I am pretty sure the term guest clustering is not a standard industry term nor is it official Microsoft speak, so what do I mean by it? I mean the business of creating a cluster out of a group of virtual machines – you might call this a virtual cluster but that might confuse it with clustering physical machines to run virtual machines on them so that no physical machine is a single point of failure.
Clustering of any kind is about improving availability and if your physical servers are clustered why would then cluster the virtual machines running on them?
The answer is to improve the availability of the application in the virtual machine. A physical cluster will fail over if there’s a hardware or physical operating system problem, but can’t respond to a dead service like SQL Server, while a guest cluster will do this and allow you take nodes off line for maintenance patching upgrade etc. while keeping the rest of the cluster running.
Windows clustering of any kind has traditionally been seen as difficult and for me this all changed in 2008 with the dramatic changes to clustering both in Windows Server 2008 and in SQL Server 2008:
I understand implementing guest clusters places a lot of restrictions on Vmware like:
note: I am not a Vmware expert so please check the Vmware resources and forums for the definitive word on this, and please correct me if I am wrong.
I do know that in Hyper-V a cluster behaves exactly like a real cluster and there isn’t this loss of functionality so virtual machines can be live migrated and moved between physical servers as required. In other words you so you have the power of clustering and the added flexibility of virtualisation and this shouldn’t affect your performance , licensing etc. compared with a physical cluster running on the same spec of machine.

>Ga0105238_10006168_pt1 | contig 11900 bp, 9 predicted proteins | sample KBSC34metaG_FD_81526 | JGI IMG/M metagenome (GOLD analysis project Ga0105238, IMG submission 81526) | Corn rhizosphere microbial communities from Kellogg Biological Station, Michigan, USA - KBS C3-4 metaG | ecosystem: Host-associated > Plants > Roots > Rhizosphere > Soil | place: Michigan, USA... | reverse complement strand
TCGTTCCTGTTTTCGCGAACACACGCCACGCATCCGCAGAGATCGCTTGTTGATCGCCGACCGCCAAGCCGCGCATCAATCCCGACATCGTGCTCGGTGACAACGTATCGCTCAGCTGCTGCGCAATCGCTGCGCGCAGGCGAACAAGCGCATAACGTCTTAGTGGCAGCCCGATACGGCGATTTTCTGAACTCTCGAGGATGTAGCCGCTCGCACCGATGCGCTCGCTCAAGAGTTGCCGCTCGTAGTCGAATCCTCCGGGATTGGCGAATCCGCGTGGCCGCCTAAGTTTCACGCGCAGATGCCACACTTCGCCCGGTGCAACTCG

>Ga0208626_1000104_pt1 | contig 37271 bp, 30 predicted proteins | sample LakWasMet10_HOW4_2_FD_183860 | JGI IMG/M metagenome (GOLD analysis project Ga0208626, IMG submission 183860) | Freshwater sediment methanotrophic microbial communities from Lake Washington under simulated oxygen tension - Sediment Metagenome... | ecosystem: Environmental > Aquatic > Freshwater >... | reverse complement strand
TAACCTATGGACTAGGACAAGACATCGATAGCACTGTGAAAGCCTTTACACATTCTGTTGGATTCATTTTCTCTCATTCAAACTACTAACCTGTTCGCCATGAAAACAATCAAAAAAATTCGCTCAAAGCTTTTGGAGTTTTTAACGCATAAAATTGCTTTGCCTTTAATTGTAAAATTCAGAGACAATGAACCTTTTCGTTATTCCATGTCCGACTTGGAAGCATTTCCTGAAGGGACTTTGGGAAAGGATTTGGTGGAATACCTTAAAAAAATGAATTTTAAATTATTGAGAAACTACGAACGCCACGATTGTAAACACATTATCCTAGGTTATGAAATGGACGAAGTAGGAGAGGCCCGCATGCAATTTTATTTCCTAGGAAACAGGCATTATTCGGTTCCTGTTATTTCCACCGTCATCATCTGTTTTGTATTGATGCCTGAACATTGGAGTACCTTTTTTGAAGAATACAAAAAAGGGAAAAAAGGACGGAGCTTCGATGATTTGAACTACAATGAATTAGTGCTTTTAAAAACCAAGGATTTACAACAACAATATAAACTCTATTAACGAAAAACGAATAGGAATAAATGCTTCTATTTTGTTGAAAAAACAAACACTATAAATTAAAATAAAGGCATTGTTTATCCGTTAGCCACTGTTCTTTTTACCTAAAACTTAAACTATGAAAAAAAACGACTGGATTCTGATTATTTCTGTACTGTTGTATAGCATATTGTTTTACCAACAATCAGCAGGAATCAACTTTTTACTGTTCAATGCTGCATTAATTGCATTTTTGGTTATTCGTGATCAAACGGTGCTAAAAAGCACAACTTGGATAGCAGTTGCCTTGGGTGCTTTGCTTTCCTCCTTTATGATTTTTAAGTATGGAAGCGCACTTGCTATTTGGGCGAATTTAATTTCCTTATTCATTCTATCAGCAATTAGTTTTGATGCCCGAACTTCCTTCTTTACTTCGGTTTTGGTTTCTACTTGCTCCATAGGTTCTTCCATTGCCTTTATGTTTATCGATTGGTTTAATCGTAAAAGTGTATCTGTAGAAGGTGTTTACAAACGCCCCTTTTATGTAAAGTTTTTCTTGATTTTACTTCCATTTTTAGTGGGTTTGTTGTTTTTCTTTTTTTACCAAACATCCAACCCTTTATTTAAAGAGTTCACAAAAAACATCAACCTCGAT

Try it yourself:
Here is the problem I see with guest clustering: at the moment, the *only* form of shared storage supported is iSCSI. If you don't have iSCSI but you have another form of shared storage (e.g. DAS), that isn't supported.
But you might think that you could "work around" it by using the iSCSI target software to, in effect, republish the appropriate file storage over iSCSI within the Hyper-V local network. This could, in theory, work really well if the active SQL node is on the same physical host as the server providing the iSCSI target since there wouldn't really be any network traffic as such - just some data being thrown around the virtual network.
If, however, the active SQL node gets moved to a different physical node from that of the iSCSI target, you then do get real network traffic and thus a performance hit. It would be great if you could somehow keep the two virtuals on the same physical but I don't know how to do that.
I think, also, that guest clustering is quite a complicated concept to get your head around. Failover clustering, for example, requires multiple network interfaces for things like data, heartbeat, etc. To repeat that at the guest level does introduce complexity. It would be nice to have some step-by-step guidance - though there probably is some on TechNet if I were to look hard enough ;-)